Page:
Globalism is here to stay and the world must address its shortcomings, Obama argues at the UN



U.S. President Barack Obama delivers his address on Tuesday, Sept. 20, 2016 during the 71st session of the United Nations General Assembly at United Nations headquarters in New York City, N.Y. (Dennis Van Tine/Abaca Press/TNS)

UNITED NATIONS — President Barack Obama on Tuesday used his final address before the United Nations to praise global integration and warn against the impulse to shut it out, calling on Americans and foreigners to tear down walls, not build them.

In a sweeping address that touched on the world’s trouble spots — including the 5-year-old civil war in Syria, the refugee crisis stemming from that nation and elsewhere, and creeping authoritarianism in Russia and Eastern Europe — Obama suggested they all are related to each other, and to a drive within the U.S. toward isolationism rather than embracing the rest of the world.

That impulse is self-defeating, he argued.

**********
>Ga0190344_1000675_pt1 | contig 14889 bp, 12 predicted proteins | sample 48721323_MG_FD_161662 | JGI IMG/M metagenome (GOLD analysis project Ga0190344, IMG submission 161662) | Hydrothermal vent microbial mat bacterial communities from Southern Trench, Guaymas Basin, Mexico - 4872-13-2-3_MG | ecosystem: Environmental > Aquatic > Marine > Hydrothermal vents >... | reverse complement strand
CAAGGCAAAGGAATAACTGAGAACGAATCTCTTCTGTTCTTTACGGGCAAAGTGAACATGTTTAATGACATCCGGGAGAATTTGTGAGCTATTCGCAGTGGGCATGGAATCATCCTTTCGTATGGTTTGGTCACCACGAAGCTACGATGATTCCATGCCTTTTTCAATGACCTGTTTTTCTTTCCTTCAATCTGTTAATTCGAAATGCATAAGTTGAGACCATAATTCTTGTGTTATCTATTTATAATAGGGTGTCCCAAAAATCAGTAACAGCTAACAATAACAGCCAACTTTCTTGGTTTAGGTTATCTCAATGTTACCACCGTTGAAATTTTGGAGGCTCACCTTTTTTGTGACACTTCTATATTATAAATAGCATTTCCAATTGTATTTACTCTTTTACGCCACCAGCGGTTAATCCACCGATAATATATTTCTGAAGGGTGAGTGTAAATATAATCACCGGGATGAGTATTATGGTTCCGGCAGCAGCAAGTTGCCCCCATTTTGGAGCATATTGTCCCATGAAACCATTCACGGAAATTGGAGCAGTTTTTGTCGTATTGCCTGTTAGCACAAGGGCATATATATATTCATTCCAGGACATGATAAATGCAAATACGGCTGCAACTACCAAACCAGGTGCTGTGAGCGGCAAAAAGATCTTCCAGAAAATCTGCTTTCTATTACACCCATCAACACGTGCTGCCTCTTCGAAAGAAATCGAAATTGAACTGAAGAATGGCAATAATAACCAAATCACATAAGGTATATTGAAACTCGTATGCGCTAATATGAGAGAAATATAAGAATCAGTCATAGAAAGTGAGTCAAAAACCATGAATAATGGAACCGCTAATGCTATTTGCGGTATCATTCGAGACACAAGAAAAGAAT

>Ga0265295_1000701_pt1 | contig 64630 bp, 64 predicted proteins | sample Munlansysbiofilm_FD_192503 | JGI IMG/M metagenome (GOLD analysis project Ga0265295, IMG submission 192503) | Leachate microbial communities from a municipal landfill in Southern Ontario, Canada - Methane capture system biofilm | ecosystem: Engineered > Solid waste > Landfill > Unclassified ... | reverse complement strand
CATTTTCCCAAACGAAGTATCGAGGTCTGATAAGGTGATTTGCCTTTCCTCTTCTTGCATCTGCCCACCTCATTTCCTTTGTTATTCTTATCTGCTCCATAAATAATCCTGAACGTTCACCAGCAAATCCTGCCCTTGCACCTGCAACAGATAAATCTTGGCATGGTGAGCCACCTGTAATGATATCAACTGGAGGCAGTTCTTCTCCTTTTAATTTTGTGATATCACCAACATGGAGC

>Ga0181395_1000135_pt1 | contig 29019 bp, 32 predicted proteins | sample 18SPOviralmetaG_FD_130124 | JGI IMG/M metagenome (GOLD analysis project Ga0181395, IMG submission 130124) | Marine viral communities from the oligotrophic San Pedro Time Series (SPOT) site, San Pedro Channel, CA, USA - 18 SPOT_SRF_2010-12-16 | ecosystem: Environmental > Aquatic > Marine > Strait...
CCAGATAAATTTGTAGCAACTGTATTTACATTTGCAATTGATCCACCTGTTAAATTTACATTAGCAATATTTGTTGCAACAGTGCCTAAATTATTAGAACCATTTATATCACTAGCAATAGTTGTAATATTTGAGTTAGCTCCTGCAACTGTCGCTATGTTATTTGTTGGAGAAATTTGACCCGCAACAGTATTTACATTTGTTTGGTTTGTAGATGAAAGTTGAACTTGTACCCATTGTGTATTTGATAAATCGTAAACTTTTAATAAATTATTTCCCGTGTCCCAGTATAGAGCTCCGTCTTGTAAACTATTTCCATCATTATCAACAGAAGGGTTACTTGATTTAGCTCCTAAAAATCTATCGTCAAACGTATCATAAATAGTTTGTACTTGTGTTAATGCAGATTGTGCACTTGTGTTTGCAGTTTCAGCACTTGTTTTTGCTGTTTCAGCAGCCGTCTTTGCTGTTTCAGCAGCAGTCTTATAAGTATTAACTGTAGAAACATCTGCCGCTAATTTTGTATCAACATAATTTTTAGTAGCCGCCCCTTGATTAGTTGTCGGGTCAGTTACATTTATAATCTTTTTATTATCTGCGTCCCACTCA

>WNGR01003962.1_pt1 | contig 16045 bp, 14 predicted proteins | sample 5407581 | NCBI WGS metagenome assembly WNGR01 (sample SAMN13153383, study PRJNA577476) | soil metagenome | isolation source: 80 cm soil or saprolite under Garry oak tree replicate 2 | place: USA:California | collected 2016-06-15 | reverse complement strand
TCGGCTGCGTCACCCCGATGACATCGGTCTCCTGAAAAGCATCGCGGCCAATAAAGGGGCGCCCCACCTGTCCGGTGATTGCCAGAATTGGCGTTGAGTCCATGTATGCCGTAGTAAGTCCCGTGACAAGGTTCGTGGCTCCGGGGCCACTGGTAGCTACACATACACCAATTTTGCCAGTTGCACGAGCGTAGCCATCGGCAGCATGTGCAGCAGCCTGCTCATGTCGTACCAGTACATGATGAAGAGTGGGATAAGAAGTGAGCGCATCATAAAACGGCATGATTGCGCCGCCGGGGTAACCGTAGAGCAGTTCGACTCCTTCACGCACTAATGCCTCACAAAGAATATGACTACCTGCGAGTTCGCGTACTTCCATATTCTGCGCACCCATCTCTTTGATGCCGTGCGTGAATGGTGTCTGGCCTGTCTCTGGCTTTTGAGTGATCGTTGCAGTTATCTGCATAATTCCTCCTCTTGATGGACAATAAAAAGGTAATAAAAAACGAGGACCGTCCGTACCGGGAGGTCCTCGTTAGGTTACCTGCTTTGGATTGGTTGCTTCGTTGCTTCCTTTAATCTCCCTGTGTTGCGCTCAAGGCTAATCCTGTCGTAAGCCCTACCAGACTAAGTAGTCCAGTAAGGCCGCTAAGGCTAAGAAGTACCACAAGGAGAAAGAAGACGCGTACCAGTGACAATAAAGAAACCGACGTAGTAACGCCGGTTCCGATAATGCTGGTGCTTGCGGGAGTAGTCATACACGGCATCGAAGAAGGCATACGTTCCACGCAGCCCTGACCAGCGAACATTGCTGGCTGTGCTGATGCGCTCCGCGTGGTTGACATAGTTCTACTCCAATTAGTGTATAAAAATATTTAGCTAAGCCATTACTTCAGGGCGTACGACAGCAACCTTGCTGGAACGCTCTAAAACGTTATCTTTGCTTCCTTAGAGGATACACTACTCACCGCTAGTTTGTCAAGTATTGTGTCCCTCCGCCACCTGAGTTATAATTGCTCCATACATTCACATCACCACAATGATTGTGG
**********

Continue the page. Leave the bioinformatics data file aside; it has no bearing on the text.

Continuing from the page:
“Today, a nation ringed by walls would only imprison itself,” Obama said. “The answer cannot be a simple rejection of global integration. Instead, we must work together to make sure the benefits of such integration are broadly shared and that the disruptions — economic, political, and cultural — that are caused by integration are squarely addressed.”

The line was also one of several oblique references to Donald Trump, as a subtext of Obama’s speech was an argument against the Republican presidential nominee’s candidacy. Each nation can choose to “reject those who appeal to our worst impulses,” Obama said, “and embrace those who appeal to our best.”

But in his eighth and final address at the U.N. General Assembly, Obama’s broader message homed in on the world’s complex and interdependent problems, focusing relentlessly on where the world is going and not on old battles, political or otherwise.


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